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Old 16-02-2010, 18:11   #1
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Is My Battery Bank Shot!

Have a 12V 800AH (approx) house battery setup (4x4D AGM Deka batteries), only 10 months old (new boat) attached to a Xantrax 40amp charger. Think the charger took a hike recently; not working properly...never a deep charge and output doesn't keep up with loads, waiting for dealer to swap out charger.

Now batteries are acting funny...

After a week of poor charging (charger floats but doesn't deep charge) voltage is 13.2V (no loads). Shut off charger and voltage drops to 12.8V after 30min and holds.

20 amp load placed (charger off) and voltage slowly drops to 11.9V, occurs after 5 min and never bounces back.

Question is...
Are batteries still good and just need a deep charge?
or...
Are batteries shot because of a faulty Xantrax charger?

Your comments are greatly appreciated!
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Old 16-02-2010, 19:44   #2
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They shouldn't be going to 11.9 after just 5 minutes. That's not good. I'd suggest getting a load tester and check each battery independently. Of course, you need to get the charger swapped out and then fully charge them.

Could they have been damaged from a faulty charger? You bet. Overcharging an AGM will kill them very effectively and they don't come back.

Good luck.

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Old 16-02-2010, 19:50   #3
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there's a good chance that you've got a single bad battery that's causing the entire bank to perform poorly. disconnect and test again.
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Old 17-02-2010, 05:17   #4
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I had a similar situation with a much smaller set up. I had a Xantrex True Charge 20 and 3 Group 31 Surette batteries. On arriving at the boat one day I noticed a strong sulfer smell throughout the boat, The batteries were overcharged and wouldn't power my 12 volt fridge for more than a couple of hours. I wrote to Xantrex and also send them a copy of my 1 year old (2) batteries invoice. They replaced the charger under warranty and sent me a cheque for $ 540 for 2 of the batteries. Great service at the time in 2001. The replacement charger lasted about 4 seasons (6 months/season). I replaced the charger with a Pro Mariner 1230i 4 years ago, no problems as of yet.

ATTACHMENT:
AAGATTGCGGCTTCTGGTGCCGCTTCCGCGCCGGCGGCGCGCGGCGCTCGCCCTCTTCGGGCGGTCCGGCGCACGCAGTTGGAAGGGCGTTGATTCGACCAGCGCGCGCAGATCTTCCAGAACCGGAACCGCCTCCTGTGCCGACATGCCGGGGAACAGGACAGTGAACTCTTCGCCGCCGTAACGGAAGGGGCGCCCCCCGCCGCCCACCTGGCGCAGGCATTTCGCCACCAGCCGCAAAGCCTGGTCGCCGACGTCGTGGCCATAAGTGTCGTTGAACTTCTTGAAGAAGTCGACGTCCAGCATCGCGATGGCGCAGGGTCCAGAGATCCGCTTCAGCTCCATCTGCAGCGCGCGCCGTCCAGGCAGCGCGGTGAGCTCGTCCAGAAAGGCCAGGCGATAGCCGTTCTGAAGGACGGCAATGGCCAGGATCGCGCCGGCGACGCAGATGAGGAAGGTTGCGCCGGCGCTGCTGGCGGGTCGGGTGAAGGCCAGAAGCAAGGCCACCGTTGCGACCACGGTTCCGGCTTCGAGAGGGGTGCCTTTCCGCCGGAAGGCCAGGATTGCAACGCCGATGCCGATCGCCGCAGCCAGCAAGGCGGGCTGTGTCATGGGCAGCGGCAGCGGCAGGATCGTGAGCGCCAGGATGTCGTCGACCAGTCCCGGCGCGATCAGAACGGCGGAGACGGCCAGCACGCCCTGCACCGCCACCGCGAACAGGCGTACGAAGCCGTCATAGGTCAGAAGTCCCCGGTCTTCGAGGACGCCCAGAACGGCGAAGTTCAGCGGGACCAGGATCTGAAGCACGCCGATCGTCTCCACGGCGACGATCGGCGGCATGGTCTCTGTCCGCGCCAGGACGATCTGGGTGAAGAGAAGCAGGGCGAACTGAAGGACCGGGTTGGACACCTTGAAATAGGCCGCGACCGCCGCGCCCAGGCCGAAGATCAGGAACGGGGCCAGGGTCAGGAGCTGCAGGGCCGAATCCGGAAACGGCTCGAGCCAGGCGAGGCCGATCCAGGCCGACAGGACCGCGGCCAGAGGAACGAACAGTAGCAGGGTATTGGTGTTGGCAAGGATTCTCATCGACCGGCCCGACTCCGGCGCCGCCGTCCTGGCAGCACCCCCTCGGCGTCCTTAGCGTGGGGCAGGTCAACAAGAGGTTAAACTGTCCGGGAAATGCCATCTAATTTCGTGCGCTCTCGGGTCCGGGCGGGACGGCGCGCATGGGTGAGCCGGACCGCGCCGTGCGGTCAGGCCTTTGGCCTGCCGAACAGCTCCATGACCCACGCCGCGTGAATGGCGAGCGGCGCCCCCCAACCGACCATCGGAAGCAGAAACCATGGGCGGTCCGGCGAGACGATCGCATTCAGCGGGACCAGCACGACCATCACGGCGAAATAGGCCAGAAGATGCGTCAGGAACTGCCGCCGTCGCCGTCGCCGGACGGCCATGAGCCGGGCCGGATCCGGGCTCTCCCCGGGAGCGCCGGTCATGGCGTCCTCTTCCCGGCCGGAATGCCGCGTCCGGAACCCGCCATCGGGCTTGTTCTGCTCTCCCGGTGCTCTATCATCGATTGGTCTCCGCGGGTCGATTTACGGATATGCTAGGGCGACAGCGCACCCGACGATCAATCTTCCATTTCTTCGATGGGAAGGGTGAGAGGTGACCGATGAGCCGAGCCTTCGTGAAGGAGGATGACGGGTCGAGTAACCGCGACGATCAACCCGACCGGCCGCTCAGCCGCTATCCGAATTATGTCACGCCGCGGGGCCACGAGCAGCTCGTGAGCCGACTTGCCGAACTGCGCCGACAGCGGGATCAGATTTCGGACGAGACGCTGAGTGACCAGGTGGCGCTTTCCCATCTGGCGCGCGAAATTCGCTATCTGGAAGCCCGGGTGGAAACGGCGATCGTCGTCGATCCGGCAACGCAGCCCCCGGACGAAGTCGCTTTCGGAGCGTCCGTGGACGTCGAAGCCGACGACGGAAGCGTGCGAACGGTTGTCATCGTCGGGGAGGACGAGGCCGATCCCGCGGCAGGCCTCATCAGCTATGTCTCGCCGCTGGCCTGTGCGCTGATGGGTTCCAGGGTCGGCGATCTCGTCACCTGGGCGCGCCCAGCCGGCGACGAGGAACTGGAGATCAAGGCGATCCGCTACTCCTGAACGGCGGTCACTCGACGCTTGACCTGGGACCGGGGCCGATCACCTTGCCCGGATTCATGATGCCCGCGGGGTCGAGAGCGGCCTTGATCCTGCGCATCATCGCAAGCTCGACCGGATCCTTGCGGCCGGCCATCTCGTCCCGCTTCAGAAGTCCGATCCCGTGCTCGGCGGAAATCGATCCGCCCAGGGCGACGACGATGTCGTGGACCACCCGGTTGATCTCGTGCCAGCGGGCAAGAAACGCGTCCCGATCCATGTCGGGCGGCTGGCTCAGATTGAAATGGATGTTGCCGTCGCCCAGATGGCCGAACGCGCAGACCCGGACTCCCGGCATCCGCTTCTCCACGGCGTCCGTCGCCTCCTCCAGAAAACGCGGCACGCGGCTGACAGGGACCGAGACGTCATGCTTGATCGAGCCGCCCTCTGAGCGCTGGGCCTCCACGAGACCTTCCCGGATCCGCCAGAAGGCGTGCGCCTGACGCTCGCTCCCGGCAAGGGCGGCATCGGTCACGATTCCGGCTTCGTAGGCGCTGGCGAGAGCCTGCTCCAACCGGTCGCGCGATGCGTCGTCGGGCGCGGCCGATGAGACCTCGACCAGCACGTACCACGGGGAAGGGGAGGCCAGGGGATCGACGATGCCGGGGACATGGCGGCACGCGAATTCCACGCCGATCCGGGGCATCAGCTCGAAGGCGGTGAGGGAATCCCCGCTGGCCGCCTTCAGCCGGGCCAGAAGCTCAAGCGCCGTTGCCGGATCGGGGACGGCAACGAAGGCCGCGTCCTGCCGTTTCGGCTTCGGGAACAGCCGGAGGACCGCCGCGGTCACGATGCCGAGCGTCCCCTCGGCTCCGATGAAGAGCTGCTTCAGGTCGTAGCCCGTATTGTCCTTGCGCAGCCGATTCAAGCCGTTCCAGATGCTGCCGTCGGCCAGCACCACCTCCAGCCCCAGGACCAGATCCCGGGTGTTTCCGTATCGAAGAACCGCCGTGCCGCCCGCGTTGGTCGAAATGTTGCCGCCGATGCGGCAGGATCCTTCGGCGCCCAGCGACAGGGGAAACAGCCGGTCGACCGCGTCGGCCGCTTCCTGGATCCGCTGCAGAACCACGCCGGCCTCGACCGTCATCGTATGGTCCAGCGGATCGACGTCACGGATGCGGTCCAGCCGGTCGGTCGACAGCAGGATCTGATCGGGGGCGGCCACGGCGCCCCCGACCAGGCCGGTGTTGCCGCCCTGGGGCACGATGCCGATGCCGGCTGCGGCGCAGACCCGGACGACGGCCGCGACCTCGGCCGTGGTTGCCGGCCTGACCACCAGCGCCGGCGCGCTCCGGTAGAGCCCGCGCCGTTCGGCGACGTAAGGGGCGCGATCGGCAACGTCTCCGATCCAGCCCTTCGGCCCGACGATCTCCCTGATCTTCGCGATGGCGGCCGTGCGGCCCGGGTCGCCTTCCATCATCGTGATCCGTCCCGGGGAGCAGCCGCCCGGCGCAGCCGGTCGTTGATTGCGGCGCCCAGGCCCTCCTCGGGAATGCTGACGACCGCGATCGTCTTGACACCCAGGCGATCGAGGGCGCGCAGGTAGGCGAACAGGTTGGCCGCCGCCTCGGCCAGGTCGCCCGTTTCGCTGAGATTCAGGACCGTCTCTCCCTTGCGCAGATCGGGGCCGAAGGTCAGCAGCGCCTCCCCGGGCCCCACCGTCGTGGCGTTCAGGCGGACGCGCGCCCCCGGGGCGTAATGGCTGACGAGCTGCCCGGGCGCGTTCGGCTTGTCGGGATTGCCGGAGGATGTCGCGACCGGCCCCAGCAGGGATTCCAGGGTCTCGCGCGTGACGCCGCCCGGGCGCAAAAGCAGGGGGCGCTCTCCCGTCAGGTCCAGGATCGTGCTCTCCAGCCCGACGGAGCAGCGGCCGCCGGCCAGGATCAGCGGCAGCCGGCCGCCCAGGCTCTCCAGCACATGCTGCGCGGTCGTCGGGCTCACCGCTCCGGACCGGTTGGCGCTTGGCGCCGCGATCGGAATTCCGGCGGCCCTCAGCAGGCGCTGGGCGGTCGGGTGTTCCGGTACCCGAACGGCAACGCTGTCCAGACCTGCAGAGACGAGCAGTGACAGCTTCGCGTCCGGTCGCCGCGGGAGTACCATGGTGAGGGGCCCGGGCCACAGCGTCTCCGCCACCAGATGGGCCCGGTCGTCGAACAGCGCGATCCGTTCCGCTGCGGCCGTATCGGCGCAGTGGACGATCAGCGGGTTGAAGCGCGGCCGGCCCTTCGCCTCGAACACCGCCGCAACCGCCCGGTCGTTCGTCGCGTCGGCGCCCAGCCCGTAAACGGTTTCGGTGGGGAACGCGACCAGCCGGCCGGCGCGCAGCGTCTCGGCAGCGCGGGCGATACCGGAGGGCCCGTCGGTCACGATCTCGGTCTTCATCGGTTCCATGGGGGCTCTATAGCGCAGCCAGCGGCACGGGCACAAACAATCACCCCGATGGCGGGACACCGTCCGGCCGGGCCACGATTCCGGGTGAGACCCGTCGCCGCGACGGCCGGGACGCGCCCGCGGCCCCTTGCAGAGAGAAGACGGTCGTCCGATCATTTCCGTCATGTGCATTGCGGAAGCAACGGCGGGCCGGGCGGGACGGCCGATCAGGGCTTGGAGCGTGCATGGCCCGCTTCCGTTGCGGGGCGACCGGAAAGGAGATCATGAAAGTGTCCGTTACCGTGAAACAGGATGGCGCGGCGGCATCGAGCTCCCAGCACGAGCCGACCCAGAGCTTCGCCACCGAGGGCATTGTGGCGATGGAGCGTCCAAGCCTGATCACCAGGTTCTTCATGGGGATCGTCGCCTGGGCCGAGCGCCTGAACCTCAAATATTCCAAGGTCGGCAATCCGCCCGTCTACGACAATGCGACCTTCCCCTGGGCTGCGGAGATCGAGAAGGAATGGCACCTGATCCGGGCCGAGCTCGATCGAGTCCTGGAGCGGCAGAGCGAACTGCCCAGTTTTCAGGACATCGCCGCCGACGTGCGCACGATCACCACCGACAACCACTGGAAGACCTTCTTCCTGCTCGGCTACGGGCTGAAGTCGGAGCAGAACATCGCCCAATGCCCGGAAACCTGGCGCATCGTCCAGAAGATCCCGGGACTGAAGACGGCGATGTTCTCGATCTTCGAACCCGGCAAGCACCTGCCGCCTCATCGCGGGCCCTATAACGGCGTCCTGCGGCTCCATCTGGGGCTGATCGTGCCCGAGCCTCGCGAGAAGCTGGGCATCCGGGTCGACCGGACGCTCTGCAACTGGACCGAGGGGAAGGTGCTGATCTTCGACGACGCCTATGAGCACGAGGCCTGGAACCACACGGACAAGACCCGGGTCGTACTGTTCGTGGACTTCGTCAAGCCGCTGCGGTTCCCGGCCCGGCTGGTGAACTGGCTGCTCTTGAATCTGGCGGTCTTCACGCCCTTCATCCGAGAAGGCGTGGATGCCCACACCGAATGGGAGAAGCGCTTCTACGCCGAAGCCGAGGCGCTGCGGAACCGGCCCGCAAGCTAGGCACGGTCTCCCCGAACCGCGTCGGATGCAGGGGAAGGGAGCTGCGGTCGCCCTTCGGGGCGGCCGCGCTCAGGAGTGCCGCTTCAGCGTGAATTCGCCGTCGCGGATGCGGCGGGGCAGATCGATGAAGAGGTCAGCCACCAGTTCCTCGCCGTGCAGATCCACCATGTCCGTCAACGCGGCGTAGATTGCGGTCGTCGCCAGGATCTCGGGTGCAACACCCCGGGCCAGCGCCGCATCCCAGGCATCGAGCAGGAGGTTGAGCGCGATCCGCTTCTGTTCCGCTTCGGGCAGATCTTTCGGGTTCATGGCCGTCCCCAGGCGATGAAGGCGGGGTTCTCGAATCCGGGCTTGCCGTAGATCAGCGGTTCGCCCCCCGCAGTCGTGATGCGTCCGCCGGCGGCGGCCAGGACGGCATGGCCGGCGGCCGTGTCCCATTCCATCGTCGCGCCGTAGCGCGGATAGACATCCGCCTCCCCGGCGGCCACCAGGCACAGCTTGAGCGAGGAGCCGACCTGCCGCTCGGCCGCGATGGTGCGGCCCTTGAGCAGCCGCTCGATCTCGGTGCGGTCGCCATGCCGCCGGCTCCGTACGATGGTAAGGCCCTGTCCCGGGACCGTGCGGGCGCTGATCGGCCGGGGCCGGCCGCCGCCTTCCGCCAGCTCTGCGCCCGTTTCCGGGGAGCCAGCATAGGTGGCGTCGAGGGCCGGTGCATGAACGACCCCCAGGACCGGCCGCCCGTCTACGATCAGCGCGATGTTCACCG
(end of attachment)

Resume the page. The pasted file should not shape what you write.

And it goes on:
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Old 17-02-2010, 06:30   #5
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I think that your root cause problem is an undersized battery charger that has had to work too hard in an attempt to charge your AGMs. Thus, the overworked battery charger failed. The battery charger you cited provides only 0.05C charging capacity where C = bank capacity. AGMs can generally accept a charging rate up to C.

The TrueCharge 40+ has slide switches to determine charging mode, battery type and temperature setting. Were these settings correct for your AGMs and the bank temperature?

On the battery side, a flaky acting battery charge could lead to inadequately charged AGMs and lead to their demise due to plate sulfation.

Heat is one of the biggest killer of batteries. To mitigate the affect of heat on a battery bank, adequate cooling around each battery, solid wiring, temperature compensation sensor on the most representative battery in the bank, etc. would have to be in place.